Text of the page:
Planning your holiday can be one of the absolute best and most exciting things you’ll ever do, from deciding where you’re going, to how long for, what your must sees are and what to pack. You’ll probably Google where the coolest bars are near your chosen hotel and the best times to go to galleries and certain attractions you want to see. You might even look up the best way to get around with the public transport systems and read fellow travellers reviews and blogs on the areas. But the thing you generally don’t look up is the local emergency service numbers, or pharmacists and doctors. You probably also don’t look up how to say ‘infection’ or ‘pain’ in the local language of your chosen country. No one wants to dwell on those kinds of things, right? But things can go wrong, and without letting it completely ruin your time away, here are a few ways you can combat them without alarm.
First and foremost is to have travel insurance. Sounds simple enough, but your company should have 24/7 emergency assist, and my insurer CoverMore also have nurses who do triage in their call centre. This means that wherever you are, if you end up in hospital and need help and are not sure with the procedures or exactly what is happening, your insurer is always there to help. My insurer also guarantees first-world medical treatment so if I end up in a hospital in a foreign country and they deem that what the doctor wants to do it not up to their standards, they will liaise with the hospital and organise transport to a better area. Make sure to read the fine print and under no circumstance ever purchase a travel insurance that doesn’t have completely unlimited medical and dental cover! An X-ray in the United States can start with a $2000 USD price tag, let alone any following procedures, and a one night stay in the ICU has a base fee of $5000 USD.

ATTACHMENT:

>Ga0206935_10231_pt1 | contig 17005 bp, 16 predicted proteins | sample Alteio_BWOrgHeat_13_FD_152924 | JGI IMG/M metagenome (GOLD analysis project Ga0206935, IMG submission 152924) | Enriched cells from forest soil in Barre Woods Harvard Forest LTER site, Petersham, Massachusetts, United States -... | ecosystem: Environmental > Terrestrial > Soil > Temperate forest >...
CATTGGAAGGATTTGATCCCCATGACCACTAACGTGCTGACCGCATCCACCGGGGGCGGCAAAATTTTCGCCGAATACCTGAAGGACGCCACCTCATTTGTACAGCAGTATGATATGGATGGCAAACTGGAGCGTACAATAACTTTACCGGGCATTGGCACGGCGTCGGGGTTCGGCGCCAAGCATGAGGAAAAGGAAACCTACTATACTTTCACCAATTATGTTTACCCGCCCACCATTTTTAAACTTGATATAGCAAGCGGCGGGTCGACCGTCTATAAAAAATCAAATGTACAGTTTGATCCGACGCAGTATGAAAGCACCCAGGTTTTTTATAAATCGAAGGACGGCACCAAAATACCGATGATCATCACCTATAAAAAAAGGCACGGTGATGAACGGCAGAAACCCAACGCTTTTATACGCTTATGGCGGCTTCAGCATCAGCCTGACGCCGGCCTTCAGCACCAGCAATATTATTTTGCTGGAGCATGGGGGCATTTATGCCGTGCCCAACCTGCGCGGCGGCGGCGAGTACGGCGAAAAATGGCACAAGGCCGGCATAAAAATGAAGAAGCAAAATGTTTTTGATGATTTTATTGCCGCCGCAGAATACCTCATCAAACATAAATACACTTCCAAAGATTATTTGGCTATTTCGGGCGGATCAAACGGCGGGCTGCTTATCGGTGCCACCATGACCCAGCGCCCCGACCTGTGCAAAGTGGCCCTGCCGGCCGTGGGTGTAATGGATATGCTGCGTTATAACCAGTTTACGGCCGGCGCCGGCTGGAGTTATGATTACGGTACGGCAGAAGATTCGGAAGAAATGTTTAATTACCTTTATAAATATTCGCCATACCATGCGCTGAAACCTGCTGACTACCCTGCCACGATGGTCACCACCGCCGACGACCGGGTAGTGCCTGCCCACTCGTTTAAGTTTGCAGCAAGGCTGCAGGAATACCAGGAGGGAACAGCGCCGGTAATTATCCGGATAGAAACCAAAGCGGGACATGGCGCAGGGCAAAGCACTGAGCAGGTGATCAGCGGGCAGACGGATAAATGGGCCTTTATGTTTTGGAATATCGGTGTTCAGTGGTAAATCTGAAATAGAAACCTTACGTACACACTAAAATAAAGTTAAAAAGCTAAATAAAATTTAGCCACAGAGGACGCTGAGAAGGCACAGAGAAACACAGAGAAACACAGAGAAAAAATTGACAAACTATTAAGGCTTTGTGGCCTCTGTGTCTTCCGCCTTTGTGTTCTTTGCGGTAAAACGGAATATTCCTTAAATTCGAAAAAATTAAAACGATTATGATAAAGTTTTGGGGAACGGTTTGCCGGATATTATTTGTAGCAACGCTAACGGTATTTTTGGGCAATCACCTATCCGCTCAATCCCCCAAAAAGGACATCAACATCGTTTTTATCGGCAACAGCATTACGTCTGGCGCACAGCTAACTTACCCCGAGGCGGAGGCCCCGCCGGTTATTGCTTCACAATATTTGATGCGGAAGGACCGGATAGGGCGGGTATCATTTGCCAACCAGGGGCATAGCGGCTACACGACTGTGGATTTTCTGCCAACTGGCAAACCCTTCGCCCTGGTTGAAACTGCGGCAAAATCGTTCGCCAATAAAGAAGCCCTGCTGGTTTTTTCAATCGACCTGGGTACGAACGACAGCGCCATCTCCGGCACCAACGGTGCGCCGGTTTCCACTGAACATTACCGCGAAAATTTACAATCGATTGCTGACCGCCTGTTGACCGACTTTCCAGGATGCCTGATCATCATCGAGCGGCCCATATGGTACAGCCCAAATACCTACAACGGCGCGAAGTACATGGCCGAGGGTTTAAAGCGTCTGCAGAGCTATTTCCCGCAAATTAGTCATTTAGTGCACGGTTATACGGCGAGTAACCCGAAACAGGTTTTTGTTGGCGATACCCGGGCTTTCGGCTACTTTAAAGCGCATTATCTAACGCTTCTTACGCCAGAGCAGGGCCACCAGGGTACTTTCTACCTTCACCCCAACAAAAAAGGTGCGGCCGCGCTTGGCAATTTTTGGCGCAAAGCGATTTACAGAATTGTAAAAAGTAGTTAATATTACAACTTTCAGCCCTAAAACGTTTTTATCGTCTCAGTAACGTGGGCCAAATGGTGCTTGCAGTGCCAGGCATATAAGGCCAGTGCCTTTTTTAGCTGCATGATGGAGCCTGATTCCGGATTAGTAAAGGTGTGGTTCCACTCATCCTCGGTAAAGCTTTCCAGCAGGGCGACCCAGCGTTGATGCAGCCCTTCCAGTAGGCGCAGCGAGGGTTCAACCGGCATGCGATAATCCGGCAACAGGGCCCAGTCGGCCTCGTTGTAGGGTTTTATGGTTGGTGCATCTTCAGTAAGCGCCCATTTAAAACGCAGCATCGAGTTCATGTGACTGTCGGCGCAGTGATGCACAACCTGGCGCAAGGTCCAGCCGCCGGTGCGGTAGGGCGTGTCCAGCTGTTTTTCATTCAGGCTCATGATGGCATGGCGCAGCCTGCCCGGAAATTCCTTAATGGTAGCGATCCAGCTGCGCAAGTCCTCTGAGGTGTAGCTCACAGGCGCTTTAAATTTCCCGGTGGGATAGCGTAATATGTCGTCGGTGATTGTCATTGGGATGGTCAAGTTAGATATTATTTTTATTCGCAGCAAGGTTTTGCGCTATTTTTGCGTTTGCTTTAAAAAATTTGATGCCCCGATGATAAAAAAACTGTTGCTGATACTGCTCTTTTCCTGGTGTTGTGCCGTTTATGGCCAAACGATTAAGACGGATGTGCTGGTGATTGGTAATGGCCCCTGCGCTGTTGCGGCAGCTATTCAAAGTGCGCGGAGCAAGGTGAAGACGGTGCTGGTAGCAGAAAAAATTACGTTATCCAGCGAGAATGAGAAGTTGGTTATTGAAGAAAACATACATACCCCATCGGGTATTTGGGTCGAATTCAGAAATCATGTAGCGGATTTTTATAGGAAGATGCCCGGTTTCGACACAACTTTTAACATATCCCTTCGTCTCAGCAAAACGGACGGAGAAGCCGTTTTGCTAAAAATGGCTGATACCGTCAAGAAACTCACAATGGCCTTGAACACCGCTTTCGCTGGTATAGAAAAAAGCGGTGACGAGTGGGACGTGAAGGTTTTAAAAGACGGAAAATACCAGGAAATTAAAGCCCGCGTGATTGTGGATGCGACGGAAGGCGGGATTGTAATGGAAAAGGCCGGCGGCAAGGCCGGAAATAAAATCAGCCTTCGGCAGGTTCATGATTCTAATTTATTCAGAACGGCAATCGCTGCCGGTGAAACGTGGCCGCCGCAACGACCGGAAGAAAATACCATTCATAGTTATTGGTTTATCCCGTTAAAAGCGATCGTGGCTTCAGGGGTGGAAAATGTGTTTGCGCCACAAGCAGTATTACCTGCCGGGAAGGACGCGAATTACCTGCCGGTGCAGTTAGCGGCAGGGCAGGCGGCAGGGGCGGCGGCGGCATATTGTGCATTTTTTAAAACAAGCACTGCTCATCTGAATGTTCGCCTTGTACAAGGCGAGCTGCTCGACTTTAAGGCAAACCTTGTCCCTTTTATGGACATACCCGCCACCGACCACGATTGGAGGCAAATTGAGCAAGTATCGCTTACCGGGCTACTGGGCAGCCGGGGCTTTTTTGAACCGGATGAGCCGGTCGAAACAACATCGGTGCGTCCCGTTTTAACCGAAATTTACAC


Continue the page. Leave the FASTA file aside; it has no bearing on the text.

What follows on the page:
Carry a small phrase book that doesn’t take up too much space. Most of these will have a medical section at the back so if you end up with a burst eardrum from the flight, or a urine infection (very common for women), or even just simple things like a burn, you should be able to get your message across to a pharmacist to get you the best help and advice. Most Western European people speak brilliant English, but depending on where you are, it can be pretty difficult and incredibly embarrassing to hand signal to someone that you have gastro. Eek!
My boyfriend is especially good at this one, as much as I am hopeless at it. Make yourself a little first aid kit. It should contain bandaids, antiseptic cream, a bandage, safety pins, Panadol, and possibly even some small scissors. This is for an immediate fix and super helpful if you’re travelling in a city with limited access to a chemist. I always carry around a liquid hand sanitiser as well and some toilet paper/tissues to make sure I’m covered in any situation!
If you want to be really organised and you’re staying in a city more than a few days it’s always helpful to ask your front desk where the closest chemist and hospital is. I remember feeling absolutely dreadful in Paris once and going downhill very quickly with stomach cramps. Trying to find a hospital on a metro map in that situation is entirely unpleasant, so if you make yourself familiar with it before anything happens you’re laughing!
Try and keep your cool. I know it sounds like a cliché, but when you have to get your point across about an ailment in a sticky or difficult situation, all parties involved will be happier if you’ve come prepared!
By Madelin Baldwin